Reel Time: Fishing bridges, piers and docks

You don’t have to have a boat to get to some of this winter’s best fishing. Bridges, docks and piers provide anglers who don’t have a boat or don’t want to bother with one some excellent fishing opportunities.

Besides being a convenient access point over the water, their structure provides the perfect habitat for fish. A large variety of small baitfish, crabs, barnacles and other crustaceans call these pilings home and provide gamefish a refuge and an ambush point for feeding. The bridges that span the local passes are natural corridors for fish like pompano, Spanish mackerel, ladyfish and bluefish. These species migrate from the gulf to the local bays, feeding around the bridge pilings and fenders. Action on one species or another can be found year-round around local structures. That doesn’t mean that they are for shore-bound anglers only because boaters will find them a great place to fish too.

Reel Time: Fishing bridges, piers and docks
There are ways to rig your line that allow you to deal with any tidal stages you encounter while fishing from bridges. – Rusty Chinnis | Sun

The old saying that the best time to go fishing is any time you can is a good one to follow.  However, if you have the luxury of picking your time and tide, a morning incoming tide on bridges that span the passes is hard to beat. The second best time would be a late outgoing tide. Timing your trip to coincide with the beginning or end of the tide cycle will make it easier to deal with the often strong currents that course through the passes. That doesn’t mean you’re restricted to those times and there are ways to rig that will allow you to deal with any tidal stage. Many docks and piers don’t as strong a tidal flow but look for times when the water is moving.

When fishing the bridges, a medium weight spinning outfit is perfect. At least, depending on the species you’re targeting, a 10- to 12-pound outfit is recommended since you’ll have to hoist your catch from the water to the bridge. There are special nets available that can be lowered to help with this operation, but it is one more piece of equipment you’ll have to transport. With most catches a careful hand over hand retrieve will work just fine and your mobility will not be restricted. You can go lighter when fishing docks and piers but you’ll need to be able to control your catch when they get near the pilings.

Depending on your quarry, a few lures will suffice. Live bait is another option, but keeping it alive poses some problems. Swimming and diving plugs are effective but I prefer to shy away from treble hooks. One of the most effective lures is the jig. When the current isn’t particularly strong a jig tied directly to a 30-pound section of leader will work perfectly.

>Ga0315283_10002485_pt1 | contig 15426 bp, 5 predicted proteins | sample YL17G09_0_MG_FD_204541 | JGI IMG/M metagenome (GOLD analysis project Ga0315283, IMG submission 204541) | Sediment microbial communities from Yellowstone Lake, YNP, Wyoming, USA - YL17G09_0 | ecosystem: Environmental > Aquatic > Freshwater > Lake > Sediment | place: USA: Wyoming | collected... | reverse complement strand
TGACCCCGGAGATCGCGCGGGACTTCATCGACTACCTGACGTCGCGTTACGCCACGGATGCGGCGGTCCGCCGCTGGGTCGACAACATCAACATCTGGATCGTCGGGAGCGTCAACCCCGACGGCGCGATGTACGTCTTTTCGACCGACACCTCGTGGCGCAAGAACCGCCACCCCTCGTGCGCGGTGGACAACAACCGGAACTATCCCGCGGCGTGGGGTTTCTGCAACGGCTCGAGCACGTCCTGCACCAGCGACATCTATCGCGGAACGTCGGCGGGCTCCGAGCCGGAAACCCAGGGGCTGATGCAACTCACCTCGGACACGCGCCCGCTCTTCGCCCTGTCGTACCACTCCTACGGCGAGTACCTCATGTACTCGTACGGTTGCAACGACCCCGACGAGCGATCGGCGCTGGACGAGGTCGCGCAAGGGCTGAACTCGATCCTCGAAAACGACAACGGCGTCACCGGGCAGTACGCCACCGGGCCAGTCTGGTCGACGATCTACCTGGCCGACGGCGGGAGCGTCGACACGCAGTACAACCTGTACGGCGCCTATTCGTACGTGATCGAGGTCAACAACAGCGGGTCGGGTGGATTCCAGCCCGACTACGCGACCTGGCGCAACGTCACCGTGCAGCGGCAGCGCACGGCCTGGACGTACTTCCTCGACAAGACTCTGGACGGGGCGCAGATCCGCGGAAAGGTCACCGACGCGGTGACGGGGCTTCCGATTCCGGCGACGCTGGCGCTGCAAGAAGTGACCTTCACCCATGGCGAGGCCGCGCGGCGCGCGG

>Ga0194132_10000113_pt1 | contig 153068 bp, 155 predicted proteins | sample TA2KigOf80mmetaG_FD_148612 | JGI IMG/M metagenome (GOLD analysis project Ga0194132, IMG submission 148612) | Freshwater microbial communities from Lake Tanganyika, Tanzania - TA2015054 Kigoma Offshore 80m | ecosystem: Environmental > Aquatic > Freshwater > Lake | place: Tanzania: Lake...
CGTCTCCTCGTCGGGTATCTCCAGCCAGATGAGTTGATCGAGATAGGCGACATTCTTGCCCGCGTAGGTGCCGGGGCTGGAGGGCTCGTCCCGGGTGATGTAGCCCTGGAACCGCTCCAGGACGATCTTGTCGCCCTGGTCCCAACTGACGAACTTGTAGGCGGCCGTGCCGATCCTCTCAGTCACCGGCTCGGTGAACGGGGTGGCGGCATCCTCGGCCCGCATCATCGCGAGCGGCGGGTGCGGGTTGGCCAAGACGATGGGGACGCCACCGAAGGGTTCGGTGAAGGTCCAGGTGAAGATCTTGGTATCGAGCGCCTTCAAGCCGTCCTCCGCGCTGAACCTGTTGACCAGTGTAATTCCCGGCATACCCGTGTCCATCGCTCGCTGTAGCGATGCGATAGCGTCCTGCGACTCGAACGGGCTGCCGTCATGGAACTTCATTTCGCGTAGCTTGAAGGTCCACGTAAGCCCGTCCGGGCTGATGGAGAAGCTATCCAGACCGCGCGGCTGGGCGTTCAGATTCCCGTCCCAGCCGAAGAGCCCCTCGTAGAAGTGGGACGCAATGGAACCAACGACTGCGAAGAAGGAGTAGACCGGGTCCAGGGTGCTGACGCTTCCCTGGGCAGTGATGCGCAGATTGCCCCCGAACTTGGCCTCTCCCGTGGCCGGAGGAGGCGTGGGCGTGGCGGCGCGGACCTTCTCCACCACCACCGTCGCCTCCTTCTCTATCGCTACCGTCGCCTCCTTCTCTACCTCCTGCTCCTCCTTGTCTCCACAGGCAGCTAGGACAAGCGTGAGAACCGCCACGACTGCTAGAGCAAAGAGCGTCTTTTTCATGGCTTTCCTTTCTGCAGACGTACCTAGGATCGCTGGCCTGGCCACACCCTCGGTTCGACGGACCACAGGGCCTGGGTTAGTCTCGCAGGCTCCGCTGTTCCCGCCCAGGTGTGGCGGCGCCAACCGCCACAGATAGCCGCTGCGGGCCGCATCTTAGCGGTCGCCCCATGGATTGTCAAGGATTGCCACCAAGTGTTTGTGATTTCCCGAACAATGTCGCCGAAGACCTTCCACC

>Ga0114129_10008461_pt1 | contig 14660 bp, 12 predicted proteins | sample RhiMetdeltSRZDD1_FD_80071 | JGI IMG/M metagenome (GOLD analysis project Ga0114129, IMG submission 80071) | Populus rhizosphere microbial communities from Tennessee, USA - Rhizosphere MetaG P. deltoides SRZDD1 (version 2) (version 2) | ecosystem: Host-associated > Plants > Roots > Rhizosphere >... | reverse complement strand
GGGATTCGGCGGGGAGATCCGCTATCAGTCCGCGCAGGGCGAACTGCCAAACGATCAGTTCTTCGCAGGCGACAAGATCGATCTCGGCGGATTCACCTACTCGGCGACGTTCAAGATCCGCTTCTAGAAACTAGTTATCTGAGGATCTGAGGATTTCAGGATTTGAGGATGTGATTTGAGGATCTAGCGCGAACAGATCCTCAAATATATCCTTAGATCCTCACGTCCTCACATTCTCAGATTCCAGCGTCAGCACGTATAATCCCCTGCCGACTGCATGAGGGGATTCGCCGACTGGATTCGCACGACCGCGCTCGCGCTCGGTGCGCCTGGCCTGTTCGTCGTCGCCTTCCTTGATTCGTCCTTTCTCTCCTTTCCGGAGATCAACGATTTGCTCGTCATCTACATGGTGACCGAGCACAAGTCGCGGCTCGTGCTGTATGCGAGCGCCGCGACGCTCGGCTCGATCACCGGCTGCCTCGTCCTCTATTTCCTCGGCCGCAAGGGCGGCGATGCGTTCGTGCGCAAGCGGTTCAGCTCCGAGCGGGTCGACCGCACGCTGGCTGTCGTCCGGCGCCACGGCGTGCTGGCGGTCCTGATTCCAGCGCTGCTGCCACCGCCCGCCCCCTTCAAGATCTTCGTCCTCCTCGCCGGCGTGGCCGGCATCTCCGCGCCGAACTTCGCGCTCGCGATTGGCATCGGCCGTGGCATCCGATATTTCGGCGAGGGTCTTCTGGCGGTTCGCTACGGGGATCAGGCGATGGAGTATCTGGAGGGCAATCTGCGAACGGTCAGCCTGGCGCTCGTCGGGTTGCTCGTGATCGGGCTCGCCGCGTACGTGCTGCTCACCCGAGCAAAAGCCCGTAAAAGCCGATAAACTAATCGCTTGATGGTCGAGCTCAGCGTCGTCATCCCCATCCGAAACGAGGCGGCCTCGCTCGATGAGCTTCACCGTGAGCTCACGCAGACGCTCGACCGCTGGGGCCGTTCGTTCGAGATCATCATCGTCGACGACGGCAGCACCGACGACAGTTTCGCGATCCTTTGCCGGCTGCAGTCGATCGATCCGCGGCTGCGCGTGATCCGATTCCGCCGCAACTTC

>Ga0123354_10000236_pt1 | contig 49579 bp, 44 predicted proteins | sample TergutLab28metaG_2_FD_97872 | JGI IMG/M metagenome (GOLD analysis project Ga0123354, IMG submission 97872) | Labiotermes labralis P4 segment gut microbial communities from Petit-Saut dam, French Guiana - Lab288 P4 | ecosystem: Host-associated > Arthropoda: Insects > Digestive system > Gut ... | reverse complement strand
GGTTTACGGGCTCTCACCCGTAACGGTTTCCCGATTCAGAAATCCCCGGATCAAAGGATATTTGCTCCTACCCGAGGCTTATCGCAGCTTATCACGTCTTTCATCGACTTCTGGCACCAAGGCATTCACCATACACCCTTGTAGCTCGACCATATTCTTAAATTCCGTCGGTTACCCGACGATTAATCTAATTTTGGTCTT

If the tide is strong, when fishing in or near passes, a weight will help get the lure down in the water column where most of the action occurs. To keep the weight from interfering with the jig, tie a section of 40-pound leader with a sliding egg sinker between two small swivels. Then add your leader and jig below. This rig can be also be used to get lures or live bait to the bottom. Another advantage of this rig is that as it is being worked across the bottom it sends up a small puff of sand that attracts predators like pompano.

Some anglers tie a short section of leader from the jig to a smaller jig of fly. One of the advantages to fishing from a bridge is the ability to easily move from one spot to another. This allows the angler to try near the pilings, on the edges of the channel, tide lines and areas where striking fish might be found.

If the action is slow or you’re exploring a bridge and pass for the first time, work both sides of the bridge. Vary your retrieve, working the lure fast and slow, exploring the water column. With obvious differences, the same applies to docks and piers.

Spanish mackerel and bluefish, two common species that frequent local bridges have sharp teeth and can cut through monofilament leaders. There are two options to protect your lure. One is to use a short strand of wire leader. The other is to use long-shanked hooks. A wire can keep fish from biting if the water is clear but you’ll lose a few rigs if you fish without it.

Whatever your fishing style, don’t pass up a trip to local bridges, piers and docks. The action can be spectacular and the effort required is far less than an outing in a boat.   Anglers should be vigilant of the traffic when fishing bridges and always remember to look behind before casting. Some good locations to target include Longboat Pass, the Rod & Reel Pier, the Bradenton Beach Pier, the Anna Maria City Pier and the Manatee and Cortez bridges.

More Reel Time:

Reel Time: The ups and downs of tides

Reel Time: We’ll See

Reel Time: Mars Bay Bonefish Lodge